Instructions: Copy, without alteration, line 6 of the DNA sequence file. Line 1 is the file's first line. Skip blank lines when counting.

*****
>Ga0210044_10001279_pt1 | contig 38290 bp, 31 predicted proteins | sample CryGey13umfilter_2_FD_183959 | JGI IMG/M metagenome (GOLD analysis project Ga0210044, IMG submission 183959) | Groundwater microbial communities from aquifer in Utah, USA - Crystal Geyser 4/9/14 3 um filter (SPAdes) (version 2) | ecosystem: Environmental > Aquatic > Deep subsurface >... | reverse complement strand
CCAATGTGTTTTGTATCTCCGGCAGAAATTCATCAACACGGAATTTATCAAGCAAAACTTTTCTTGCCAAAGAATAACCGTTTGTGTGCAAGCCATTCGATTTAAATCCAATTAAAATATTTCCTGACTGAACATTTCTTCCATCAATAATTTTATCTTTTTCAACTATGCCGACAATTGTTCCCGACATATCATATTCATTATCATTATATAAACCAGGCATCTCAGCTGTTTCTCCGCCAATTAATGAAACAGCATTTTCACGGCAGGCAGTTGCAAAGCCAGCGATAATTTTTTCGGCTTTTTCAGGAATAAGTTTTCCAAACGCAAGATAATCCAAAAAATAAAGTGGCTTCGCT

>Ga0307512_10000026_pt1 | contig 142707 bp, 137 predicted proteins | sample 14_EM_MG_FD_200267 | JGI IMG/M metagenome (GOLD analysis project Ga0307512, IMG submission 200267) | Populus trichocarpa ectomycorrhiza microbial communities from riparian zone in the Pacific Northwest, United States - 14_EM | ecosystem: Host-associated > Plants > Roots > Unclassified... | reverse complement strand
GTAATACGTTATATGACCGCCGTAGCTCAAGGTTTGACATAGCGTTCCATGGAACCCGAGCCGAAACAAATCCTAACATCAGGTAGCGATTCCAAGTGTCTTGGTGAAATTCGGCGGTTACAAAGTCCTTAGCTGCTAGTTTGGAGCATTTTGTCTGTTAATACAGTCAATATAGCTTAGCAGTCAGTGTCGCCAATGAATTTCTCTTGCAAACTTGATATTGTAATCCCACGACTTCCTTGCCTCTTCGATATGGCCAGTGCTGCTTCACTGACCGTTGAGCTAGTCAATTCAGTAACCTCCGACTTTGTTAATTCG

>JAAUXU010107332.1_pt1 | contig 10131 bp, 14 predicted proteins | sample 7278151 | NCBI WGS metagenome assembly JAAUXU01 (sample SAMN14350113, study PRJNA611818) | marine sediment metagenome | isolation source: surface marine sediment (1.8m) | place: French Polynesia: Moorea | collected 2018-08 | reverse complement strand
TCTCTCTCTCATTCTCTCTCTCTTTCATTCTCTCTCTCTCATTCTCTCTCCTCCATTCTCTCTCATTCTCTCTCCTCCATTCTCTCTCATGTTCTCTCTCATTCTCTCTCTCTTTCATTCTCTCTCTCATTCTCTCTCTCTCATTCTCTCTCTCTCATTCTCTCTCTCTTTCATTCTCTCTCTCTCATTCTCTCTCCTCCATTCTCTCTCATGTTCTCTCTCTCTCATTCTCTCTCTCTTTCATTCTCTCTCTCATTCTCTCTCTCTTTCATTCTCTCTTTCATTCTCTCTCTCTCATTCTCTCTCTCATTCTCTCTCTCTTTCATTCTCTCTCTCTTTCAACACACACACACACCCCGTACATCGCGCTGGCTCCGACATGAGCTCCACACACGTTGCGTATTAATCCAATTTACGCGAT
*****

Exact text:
TCTCTCTCTCATTCTCTCTCTCTTTCATTCTCTCTCTCTCATTCTCTCTCCTCCATTCTCTCTCATTCTCTCTCCTCCATTCTCTCTCATGTTCTCTCTCATTCTCTCTCTCTTTCATTCTCTCTCTCATTCTCTCTCTCTCATTCTCTCTCTCTCATTCTCTCTCTCTTTCATTCTCTCTCTCTCATTCTCTCTCCTCCATTCTCTCTCATGTTCTCTCTCTCTCATTCTCTCTCTCTTTCATTCTCTCTCTCATTCTCTCTCTCTTTCATTCTCTCTTTCATTCTCTCTCTCTCATTCTCTCTCTCATTCTCTCTCTCTTTCATTCTCTCTCTCTTTCAACACACACACACACCCCGTACATCGCGCTGGCTCCGACATGAGCTCCACACACGTTGCGTATTAATCCAATTTACGCGAT